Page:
“I want two torpedoes, both set at 3 metres depth, impact pistol. Better make them fast running too. Cruiser is just over 1000 metres away, speed 12 knots. I’m aiming both shots along the hull. Ready?” Hechler was answered by a nod of the head. He looked back into the scope again, judging the speed of the large merchant in the next column, waiting until the torpedoes would definitely clear it. He kept looking through the scope. “Flood tubes one to four, open all bow caps.” Hechler waited as the orders were passed, and finally, “Tube 1, Fire! Tube 2, Fire” Hechler watched as the torpedoes streaked away from the U-boat, then moved his periscope down to the next ship in the column, a large tanker.
“10 degrees left rudder! Rudder amidships! Rahn, tube 3 and 4 5 metres, impact pistols, fast running. Prepare for a stern shot as well.” Hechler waited until the computer was set, then ordered tubes 3 and 4 to fire at the tanker. He quickly moved the periscope back to focus on the cruiser. He could identify her as HMS Glasgow now, and as the stopwatch clicked down, he saw her suddenly increase speed and try to alter course.
Hechler watched as the first torpedo slammed into the hull aft and the Glasgow seemed to stagger sharply before resuming her course. Her speed seemed to be coming back down, and even as Hechler watched the bow wave start to decrease the second torpedo also slammed into the hull. There was a bright flash under he funnels and a massive welter of water was thrown into the air above the ship and she was momentarily hidden to Hechler. He heard some other explosions, but it was far too early for the tanker to be hit, and Hechler was puzzled for a moment until the spray died down and all became clear. His torpedo had hit something vital on the Glasgow and there were many fires and explosions rippling along her hull. He could see seaman jumping off the ship to escape the lethal firestorm and the Glasgow was already very low in the water.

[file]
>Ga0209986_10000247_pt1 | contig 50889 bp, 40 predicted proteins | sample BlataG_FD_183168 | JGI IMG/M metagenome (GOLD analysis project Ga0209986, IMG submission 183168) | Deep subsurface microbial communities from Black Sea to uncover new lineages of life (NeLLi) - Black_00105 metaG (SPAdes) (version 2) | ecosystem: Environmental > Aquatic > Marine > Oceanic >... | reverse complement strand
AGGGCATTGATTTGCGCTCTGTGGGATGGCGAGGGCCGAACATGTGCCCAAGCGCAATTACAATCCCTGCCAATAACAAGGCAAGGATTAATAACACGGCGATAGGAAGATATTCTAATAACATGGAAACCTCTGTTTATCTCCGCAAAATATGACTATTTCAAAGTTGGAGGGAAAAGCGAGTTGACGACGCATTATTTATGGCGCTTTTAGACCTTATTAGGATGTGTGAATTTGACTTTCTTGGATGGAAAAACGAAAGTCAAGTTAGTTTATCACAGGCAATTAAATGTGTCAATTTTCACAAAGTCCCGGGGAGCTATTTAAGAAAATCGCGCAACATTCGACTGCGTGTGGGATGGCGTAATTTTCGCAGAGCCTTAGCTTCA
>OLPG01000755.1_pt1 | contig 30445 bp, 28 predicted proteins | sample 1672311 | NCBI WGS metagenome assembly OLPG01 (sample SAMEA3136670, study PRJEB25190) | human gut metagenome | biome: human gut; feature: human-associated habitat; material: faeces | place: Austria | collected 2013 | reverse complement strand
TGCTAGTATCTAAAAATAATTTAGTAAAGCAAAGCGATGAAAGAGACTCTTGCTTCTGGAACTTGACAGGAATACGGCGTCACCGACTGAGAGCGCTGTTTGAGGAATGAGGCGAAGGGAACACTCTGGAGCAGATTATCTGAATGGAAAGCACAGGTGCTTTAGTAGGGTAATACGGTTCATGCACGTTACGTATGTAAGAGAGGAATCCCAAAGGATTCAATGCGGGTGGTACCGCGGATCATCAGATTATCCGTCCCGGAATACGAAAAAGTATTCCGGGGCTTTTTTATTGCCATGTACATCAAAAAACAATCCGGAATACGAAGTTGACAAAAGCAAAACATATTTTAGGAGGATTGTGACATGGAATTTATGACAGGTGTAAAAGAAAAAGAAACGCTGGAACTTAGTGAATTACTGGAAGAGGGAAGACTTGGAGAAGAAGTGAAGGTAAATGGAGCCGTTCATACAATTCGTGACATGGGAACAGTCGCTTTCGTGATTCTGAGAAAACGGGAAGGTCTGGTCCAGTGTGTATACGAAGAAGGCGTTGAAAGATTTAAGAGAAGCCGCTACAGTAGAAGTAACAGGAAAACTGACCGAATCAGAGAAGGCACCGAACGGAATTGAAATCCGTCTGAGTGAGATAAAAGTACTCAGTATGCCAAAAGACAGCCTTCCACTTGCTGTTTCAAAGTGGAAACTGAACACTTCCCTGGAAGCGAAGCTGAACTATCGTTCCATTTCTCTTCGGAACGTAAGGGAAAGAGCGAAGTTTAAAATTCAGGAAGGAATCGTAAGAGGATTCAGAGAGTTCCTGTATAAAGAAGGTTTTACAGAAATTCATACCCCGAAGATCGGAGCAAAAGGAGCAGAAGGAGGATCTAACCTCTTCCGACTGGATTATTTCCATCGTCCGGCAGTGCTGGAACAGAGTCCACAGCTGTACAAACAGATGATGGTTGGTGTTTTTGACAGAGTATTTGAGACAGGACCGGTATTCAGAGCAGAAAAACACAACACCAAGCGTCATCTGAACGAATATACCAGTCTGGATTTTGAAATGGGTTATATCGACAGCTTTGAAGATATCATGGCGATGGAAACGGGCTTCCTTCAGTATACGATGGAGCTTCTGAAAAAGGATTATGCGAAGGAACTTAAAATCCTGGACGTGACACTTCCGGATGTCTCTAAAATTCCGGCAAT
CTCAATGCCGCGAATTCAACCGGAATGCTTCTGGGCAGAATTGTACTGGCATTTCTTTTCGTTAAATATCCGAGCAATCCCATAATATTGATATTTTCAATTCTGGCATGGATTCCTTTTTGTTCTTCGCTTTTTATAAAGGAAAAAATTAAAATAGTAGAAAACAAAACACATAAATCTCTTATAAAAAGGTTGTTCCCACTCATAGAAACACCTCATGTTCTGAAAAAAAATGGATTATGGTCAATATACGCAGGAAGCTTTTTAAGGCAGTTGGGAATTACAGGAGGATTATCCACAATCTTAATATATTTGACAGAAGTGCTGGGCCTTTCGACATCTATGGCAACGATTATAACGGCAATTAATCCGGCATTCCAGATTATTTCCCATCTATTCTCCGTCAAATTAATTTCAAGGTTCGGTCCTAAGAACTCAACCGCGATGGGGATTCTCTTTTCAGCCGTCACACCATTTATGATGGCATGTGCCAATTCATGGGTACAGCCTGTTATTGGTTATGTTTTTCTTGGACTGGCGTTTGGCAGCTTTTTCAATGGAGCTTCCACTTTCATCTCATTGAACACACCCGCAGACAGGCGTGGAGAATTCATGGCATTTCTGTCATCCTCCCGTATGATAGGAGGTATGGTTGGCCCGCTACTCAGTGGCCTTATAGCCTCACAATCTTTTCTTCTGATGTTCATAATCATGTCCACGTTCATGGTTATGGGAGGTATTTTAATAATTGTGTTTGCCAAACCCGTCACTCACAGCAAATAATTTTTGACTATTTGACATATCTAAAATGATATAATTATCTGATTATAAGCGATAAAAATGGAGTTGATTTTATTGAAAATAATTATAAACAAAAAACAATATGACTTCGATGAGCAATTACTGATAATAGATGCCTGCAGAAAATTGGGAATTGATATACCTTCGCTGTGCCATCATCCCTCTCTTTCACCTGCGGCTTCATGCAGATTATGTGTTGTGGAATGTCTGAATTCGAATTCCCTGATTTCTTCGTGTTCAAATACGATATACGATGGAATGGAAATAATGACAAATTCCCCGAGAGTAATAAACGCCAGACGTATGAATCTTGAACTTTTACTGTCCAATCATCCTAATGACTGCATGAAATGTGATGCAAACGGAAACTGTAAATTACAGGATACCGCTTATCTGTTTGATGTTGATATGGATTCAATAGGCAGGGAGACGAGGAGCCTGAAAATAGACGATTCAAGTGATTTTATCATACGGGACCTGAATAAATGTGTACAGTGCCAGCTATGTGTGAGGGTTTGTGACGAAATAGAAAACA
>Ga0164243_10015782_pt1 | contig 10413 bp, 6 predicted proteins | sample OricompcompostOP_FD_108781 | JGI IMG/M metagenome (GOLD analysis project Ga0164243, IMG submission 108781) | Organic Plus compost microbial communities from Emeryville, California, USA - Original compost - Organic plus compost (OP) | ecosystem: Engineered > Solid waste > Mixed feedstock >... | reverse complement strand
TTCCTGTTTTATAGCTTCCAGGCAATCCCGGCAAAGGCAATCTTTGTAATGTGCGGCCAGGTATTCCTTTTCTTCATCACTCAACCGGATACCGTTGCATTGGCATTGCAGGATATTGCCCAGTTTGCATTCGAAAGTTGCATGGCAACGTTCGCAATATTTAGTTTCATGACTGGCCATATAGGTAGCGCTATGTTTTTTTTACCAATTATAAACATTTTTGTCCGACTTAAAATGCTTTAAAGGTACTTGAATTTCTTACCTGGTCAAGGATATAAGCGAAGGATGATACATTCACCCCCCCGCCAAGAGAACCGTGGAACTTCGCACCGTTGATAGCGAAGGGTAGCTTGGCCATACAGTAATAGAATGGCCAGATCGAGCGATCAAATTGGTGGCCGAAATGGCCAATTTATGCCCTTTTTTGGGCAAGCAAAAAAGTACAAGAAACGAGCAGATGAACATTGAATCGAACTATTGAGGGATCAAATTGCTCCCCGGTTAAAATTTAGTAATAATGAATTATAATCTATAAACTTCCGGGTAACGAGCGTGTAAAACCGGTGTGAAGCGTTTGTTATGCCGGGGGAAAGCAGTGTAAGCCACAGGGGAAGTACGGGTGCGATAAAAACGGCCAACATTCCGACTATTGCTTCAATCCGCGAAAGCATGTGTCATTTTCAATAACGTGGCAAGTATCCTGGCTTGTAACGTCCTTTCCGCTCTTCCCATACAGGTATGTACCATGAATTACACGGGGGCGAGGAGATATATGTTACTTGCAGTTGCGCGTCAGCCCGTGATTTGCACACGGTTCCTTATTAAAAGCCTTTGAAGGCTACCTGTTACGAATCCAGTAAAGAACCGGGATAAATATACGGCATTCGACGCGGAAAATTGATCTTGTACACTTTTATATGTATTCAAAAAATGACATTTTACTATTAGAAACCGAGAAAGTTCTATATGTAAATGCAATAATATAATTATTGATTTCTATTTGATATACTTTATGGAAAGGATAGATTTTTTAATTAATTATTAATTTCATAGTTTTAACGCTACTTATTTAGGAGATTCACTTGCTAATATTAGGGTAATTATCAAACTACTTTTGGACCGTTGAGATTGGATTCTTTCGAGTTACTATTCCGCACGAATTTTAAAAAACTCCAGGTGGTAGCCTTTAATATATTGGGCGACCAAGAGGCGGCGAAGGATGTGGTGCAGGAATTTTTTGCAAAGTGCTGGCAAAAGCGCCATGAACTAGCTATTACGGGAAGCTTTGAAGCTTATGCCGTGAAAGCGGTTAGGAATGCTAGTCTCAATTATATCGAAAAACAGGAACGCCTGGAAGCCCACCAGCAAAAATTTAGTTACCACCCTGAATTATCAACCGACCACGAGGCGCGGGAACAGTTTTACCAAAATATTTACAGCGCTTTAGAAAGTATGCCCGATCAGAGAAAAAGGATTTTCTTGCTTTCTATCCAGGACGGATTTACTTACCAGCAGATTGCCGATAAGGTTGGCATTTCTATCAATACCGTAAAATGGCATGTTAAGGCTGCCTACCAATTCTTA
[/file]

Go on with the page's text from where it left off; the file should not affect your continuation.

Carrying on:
Hechler heard another explosion, and quickly shifted his view back to the tanker. There was some spray falling back to the sea, and Hechler could see that the tanker was slowing. After another 5 minutes he knew that the other torpedo had either missed or had misfired. A massive explosion rent the air, and shock waves were felt throughout the hull. Hechler transferred his gaze rapidly to the position of the Glasgow - a massive explosion had ripped her in half, and she was already plunging rapidly to the bottom with an indescribable roar of rent steel, smashing bulkheads, explosions and the sea rushing in to fill the void. Hechler saw the stern cant upward, the cruiser’s four screws pointing to the sky as Glasgow began her last plunge to the bottom of the Atlantic, already becoming a vast ship graveyard.
Hechler could see the tanker slowly approaching the Glasgow’s last position, moving but damaged, and he ordered a quick reversal in course, keeping the periscope trained on the tanker. “Quickly, Rahn! Set up tube five as we did for the other four! Tell me when you’re ready!”